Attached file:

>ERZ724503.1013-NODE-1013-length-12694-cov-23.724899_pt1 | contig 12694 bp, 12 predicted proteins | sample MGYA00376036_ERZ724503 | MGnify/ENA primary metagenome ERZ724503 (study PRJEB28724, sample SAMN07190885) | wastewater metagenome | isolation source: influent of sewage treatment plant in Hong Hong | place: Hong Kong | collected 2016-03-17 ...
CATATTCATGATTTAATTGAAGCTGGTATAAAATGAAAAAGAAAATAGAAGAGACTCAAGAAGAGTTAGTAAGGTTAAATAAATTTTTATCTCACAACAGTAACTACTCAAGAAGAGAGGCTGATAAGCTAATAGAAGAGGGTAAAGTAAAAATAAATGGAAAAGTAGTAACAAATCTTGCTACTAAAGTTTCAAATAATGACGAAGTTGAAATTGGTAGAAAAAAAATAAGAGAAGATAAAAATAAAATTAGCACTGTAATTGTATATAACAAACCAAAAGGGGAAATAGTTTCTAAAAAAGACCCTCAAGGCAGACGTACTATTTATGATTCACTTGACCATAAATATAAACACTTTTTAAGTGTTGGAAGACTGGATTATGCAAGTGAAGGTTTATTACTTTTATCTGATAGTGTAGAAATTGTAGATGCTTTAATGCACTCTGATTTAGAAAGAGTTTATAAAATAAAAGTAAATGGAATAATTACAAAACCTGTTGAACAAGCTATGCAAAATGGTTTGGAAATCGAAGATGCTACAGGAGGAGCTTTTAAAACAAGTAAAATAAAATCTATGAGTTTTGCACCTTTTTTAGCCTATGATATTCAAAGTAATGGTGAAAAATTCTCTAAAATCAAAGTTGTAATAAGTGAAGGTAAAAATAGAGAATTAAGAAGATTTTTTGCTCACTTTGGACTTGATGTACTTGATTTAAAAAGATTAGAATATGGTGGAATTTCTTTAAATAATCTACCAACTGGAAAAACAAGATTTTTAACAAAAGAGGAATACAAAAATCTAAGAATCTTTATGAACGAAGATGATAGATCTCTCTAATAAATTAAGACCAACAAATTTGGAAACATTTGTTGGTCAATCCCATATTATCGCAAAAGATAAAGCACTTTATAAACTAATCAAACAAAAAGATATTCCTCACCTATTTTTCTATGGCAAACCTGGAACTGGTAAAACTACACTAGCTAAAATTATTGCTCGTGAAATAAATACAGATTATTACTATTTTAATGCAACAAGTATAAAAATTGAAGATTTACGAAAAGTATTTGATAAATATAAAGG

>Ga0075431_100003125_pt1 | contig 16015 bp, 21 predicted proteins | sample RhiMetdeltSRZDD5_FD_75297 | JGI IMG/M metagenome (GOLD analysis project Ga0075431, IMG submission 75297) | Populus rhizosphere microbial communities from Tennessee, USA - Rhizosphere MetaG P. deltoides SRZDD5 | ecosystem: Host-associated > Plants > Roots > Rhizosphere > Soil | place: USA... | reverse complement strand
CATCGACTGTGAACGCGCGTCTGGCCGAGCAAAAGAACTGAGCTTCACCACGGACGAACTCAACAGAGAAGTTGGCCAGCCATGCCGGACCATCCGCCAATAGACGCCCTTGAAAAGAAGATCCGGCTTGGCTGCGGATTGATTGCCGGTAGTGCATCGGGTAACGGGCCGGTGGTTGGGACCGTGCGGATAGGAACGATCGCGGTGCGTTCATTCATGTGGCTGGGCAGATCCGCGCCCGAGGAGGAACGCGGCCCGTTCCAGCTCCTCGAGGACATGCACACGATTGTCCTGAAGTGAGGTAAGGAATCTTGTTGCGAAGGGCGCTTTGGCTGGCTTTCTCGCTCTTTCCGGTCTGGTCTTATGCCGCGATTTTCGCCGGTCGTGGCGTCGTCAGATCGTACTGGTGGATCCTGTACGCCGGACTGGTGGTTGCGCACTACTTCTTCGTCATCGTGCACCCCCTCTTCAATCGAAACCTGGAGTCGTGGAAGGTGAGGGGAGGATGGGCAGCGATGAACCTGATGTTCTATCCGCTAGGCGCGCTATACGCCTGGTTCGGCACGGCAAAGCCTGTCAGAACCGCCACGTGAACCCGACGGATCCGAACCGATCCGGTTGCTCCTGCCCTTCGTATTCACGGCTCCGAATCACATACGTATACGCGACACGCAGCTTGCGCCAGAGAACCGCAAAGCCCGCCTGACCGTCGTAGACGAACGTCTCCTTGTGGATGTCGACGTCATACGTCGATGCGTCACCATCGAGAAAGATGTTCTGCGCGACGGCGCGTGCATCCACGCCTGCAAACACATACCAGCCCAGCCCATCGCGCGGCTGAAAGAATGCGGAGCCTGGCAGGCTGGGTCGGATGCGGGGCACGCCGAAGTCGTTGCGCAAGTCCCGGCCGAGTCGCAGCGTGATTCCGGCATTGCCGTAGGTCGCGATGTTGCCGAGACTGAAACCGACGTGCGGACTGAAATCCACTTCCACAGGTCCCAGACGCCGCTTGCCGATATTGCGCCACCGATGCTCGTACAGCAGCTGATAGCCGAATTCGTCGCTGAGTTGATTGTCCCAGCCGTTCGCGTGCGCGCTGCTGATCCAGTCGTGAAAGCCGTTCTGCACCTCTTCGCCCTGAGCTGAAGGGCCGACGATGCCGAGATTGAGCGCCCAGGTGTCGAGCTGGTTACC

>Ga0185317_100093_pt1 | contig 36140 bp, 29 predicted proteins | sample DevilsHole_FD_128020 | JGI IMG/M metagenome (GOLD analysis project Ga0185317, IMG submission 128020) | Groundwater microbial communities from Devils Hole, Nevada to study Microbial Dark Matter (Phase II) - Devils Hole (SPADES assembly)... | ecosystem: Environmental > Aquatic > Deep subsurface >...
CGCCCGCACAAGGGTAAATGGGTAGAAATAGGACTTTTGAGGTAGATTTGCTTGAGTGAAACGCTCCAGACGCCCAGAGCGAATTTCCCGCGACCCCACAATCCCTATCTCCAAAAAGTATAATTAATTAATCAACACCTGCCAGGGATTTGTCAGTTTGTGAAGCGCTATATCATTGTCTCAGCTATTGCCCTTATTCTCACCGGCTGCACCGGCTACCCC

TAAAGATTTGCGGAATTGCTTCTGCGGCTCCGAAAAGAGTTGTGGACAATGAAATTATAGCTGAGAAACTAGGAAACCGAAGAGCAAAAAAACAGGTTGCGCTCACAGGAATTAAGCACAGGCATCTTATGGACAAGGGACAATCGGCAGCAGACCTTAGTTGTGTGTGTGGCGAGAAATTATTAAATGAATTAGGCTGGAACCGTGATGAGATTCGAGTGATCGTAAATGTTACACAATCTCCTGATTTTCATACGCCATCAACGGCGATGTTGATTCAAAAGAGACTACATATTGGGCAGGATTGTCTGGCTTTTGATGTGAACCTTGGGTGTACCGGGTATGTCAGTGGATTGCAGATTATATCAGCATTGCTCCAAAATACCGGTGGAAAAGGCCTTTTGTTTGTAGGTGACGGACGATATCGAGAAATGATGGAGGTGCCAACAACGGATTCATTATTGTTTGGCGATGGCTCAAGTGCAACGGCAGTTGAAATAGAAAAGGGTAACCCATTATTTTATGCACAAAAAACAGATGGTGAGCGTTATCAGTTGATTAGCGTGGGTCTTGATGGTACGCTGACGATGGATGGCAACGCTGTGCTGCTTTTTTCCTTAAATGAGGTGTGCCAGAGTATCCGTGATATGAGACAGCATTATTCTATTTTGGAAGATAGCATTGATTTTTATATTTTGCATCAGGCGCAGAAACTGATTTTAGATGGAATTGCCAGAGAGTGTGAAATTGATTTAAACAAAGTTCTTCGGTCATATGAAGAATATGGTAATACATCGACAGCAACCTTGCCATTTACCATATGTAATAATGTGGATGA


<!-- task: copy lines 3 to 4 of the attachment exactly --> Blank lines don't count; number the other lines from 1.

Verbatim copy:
>Ga0075431_100003125_pt1 | contig 16015 bp, 21 predicted proteins | sample RhiMetdeltSRZDD5_FD_75297 | JGI IMG/M metagenome (GOLD analysis project Ga0075431, IMG submission 75297) | Populus rhizosphere microbial communities from Tennessee, USA - Rhizosphere MetaG P. deltoides SRZDD5 | ecosystem: Host-associated > Plants > Roots > Rhizosphere > Soil | place: USA... | reverse complement strand
CATCGACTGTGAACGCGCGTCTGGCCGAGCAAAAGAACTGAGCTTCACCACGGACGAACTCAACAGAGAAGTTGGCCAGCCATGCCGGACCATCCGCCAATAGACGCCCTTGAAAAGAAGATCCGGCTTGGCTGCGGATTGATTGCCGGTAGTGCATCGGGTAACGGGCCGGTGGTTGGGACCGTGCGGATAGGAACGATCGCGGTGCGTTCATTCATGTGGCTGGGCAGATCCGCGCCCGAGGAGGAACGCGGCCCGTTCCAGCTCCTCGAGGACATGCACACGATTGTCCTGAAGTGAGGTAAGGAATCTTGTTGCGAAGGGCGCTTTGGCTGGCTTTCTCGCTCTTTCCGGTCTGGTCTTATGCCGCGATTTTCGCCGGTCGTGGCGTCGTCAGATCGTACTGGTGGATCCTGTACGCCGGACTGGTGGTTGCGCACTACTTCTTCGTCATCGTGCACCCCCTCTTCAATCGAAACCTGGAGTCGTGGAAGGTGAGGGGAGGATGGGCAGCGATGAACCTGATGTTCTATCCGCTAGGCGCGCTATACGCCTGGTTCGGCACGGCAAAGCCTGTCAGAACCGCCACGTGAACCCGACGGATCCGAACCGATCCGGTTGCTCCTGCCCTTCGTATTCACGGCTCCGAATCACATACGTATACGCGACACGCAGCTTGCGCCAGAGAACCGCAAAGCCCGCCTGACCGTCGTAGACGAACGTCTCCTTGTGGATGTCGACGTCATACGTCGATGCGTCACCATCGAGAAAGATGTTCTGCGCGACGGCGCGTGCATCCACGCCTGCAAACACATACCAGCCCAGCCCATCGCGCGGCTGAAAGAATGCGGAGCCTGGCAGGCTGGGTCGGATGCGGGGCACGCCGAAGTCGTTGCGCAAGTCCCGGCCGAGTCGCAGCGTGATTCCGGCATTGCCGTAGGTCGCGATGTTGCCGAGACTGAAACCGACGTGCGGACTGAAATCCACTTCCACAGGTCCCAGACGCCGCTTGCCGATATTGCGCCACCGATGCTCGTACAGCAGCTGATAGCCGAATTCGTCGCTGAGTTGATTGTCCCAGCCGTTCGCGTGCGCGCTGCTGATCCAGTCGTGAAAGCCGTTCTGCACCTCTTCGCCCTGAGCTGAAGGGCCGACGATGCCGAGATTGAGCGCCCAGGTGTCGAGCTGGTTACC